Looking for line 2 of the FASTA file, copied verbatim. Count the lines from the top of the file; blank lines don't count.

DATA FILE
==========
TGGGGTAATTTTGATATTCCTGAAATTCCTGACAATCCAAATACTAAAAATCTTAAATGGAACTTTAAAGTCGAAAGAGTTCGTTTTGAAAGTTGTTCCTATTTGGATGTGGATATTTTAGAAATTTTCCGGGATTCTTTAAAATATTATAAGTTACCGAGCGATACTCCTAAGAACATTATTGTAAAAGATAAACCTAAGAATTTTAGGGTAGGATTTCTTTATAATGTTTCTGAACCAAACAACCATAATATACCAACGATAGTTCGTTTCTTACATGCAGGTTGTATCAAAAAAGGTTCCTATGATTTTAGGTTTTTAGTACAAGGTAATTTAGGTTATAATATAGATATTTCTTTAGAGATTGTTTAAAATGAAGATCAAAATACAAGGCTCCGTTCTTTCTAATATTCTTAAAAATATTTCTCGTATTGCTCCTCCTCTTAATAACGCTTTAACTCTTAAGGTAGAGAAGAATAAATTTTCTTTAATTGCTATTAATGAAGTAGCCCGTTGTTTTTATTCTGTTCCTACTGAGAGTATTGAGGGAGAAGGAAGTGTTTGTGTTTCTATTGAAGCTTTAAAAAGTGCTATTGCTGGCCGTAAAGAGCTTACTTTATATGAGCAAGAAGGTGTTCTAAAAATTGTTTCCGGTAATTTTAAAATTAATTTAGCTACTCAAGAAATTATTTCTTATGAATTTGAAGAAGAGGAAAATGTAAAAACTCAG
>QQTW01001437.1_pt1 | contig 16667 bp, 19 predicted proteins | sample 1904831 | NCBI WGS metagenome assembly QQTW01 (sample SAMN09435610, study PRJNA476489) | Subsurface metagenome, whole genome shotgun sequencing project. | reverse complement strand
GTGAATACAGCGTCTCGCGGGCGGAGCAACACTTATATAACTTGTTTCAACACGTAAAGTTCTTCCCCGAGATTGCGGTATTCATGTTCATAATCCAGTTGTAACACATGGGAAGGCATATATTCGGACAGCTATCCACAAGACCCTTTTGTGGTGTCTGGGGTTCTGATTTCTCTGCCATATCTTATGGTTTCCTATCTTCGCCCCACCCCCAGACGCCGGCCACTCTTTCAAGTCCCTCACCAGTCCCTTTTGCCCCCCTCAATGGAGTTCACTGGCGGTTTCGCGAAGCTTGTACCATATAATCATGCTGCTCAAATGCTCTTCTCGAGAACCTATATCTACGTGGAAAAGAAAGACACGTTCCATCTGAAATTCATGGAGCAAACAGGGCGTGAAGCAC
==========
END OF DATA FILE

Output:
>QQTW01001437.1_pt1 | contig 16667 bp, 19 predicted proteins | sample 1904831 | NCBI WGS metagenome assembly QQTW01 (sample SAMN09435610, study PRJNA476489) | Subsurface metagenome, whole genome shotgun sequencing project. | reverse complement strand